index for
this folder}
f_mapi = e_mapi−>next( )
f_index = e_index−>next( )
} else if (compare showed f_mapi not in index) (add f_mapi to folders
index
f_mapi = e_mapi−>next( )
} else {
if (parent folder is reachable) {remove all messages from message index
for
this folder remove folder from folders index}
f_index = e_index−>next( )
}
}
if (f_mapi) {begin fast insert
while (f_mapi) {add f_mapi to folders index
f_mapi = e_mapi−>next( )
}
end fast insert
}
while (f_index) {
if (parent folder is reachable) {
remove all messages from message index for this folder
remove folder from folders index
}
f_index = e_index−>next( )
}
optimize folders index
}

In another example, pseudo code for synchronizing messages is as follows:

// The algorithm below doesn't operate on all of the fields of the
// messages or the index. It only needs a subset of the data the search
program
call
// the SyncMessageData. The fields of the SyncMessageData are:
// message identifier
// for Outlook this is a concatenation of the store, folder,
message
// record keys
// message last modified date
// the compare operator compares by last mod date and then by message
identifier
for each folder f
last => retrieve last sync state
e_folder => enumerator for all sync message data from mail
folder >= last
e_index => enumerator for all sync message data from index >=
last
m_folder = e_folder−>next( )
m_index = e_index−>next( )
while (m_folder && m_index) {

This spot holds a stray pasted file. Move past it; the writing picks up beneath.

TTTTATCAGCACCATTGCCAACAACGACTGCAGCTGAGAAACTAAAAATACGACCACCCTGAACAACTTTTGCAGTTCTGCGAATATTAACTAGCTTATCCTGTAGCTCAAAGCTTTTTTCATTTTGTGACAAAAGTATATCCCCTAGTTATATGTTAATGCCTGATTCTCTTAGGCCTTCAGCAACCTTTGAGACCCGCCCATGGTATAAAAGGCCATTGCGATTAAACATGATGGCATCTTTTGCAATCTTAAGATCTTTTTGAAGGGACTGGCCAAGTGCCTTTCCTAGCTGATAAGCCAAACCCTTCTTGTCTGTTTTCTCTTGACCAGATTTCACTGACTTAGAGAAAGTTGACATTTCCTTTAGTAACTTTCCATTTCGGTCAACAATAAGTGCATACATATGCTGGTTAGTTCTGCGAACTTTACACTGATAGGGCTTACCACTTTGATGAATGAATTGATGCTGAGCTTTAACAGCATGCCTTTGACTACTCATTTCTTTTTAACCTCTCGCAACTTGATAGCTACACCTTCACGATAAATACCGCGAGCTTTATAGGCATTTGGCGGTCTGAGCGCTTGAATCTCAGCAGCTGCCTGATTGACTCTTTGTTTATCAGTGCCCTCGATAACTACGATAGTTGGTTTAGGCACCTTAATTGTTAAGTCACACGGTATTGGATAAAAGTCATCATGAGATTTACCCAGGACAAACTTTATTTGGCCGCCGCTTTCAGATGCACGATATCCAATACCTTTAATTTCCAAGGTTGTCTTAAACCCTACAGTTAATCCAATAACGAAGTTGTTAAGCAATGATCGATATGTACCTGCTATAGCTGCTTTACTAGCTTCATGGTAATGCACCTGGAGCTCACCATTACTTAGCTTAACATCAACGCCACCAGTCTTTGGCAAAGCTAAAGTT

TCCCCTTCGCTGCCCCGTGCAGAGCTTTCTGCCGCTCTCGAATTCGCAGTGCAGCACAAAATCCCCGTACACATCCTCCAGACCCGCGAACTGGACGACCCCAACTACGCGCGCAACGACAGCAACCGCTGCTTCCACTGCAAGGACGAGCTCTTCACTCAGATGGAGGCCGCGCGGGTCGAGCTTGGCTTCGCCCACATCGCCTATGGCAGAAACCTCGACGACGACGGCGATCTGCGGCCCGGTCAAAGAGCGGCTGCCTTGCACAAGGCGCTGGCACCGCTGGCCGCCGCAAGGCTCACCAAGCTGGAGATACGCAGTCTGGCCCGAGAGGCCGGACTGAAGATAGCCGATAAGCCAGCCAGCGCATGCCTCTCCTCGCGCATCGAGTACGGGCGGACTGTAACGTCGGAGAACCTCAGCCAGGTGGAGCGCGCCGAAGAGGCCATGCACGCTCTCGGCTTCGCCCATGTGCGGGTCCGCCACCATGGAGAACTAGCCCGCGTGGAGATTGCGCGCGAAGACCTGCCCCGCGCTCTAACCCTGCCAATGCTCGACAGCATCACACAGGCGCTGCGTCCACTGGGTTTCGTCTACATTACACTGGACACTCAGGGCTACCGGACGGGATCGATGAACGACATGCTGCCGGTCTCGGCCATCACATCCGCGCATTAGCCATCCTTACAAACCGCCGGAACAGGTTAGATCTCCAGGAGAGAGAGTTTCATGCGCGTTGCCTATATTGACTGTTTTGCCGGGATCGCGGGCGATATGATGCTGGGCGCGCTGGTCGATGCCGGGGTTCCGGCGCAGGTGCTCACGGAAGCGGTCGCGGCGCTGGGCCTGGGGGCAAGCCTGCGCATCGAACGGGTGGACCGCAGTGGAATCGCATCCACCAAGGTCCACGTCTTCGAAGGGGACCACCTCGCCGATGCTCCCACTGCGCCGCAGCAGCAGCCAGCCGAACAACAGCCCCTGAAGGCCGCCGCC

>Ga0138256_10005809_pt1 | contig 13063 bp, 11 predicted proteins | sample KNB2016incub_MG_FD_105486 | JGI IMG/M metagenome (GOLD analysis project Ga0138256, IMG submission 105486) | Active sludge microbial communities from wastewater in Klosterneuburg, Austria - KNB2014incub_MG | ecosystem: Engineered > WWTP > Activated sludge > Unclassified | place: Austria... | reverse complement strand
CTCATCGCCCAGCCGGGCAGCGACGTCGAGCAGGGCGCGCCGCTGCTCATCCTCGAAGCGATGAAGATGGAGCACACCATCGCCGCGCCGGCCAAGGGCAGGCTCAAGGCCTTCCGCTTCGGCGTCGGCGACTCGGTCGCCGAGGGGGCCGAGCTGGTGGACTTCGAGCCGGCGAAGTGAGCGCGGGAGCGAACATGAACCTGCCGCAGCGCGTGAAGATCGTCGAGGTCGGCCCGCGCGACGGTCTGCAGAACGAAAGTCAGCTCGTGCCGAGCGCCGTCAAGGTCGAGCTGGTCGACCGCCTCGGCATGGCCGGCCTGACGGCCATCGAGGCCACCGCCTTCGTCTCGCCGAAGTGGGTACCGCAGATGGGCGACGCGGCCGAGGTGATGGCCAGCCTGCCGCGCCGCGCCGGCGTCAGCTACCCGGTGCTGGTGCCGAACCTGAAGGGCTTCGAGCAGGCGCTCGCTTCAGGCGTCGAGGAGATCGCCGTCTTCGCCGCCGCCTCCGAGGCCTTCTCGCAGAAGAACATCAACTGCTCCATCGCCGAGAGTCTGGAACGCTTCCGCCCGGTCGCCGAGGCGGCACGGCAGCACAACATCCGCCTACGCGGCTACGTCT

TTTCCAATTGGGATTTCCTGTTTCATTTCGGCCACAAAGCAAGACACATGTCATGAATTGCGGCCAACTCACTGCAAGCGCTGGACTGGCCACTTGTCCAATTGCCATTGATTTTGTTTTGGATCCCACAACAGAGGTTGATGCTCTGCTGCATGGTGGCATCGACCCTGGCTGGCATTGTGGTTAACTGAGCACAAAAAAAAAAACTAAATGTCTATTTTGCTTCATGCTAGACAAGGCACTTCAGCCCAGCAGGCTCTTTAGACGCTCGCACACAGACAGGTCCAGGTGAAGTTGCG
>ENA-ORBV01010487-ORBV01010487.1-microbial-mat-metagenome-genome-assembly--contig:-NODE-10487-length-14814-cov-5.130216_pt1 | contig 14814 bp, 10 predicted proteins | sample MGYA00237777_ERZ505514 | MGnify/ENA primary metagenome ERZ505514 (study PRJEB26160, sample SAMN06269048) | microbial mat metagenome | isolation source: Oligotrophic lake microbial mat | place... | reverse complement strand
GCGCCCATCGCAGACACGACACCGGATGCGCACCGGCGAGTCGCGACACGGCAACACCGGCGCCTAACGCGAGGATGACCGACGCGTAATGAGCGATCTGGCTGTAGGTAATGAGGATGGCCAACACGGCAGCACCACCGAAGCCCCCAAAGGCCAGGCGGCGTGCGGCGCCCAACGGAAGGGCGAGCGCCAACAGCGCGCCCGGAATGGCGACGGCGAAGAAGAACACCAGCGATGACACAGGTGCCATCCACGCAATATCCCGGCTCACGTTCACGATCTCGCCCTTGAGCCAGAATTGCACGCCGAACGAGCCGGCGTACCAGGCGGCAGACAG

if (m_folder == m_index) {
m_folder = e_folder−>next( )
m_index = e_index−>next( )
} else if (m_folder < m_index) {
persist m_folder as last sync state for f
insert m_folder into index
m_folder = e_folder−>next( )
} else {
delete m_index from index
m_index = e_index−>next( )
}
}
if (m_folder) { // insert the rest
while (m_folder) {
persist m_folder as last sync state for f
insert m_folder into index
m_folder = e_folder−>next( )
}
} else if (m_index) { // delete the rest
while (m_index) {
delete m_index from index
m_index = e_index−>next( )
}
}
// to be safe, The search program don't ever persist m_index as last
sync state
// there is no “update” case since the search program use lastmod as
a key

For convenience, the above description has included examples to particular software programs, such as OUTLOOK and EXCHANGE. Such reference has been made for illustrative purposes, and are not limiting. Many other email programs can also be used, each with their own set of notifications and message properties, which can be used during indexing/synchronizing, as would be apparent to one skilled in the art based on the teachings contained herein.

VI. EXEMPLARY ADDITIONAL OR ALTERNATIVE ASPECTS OF THE EMBODIMENT(S)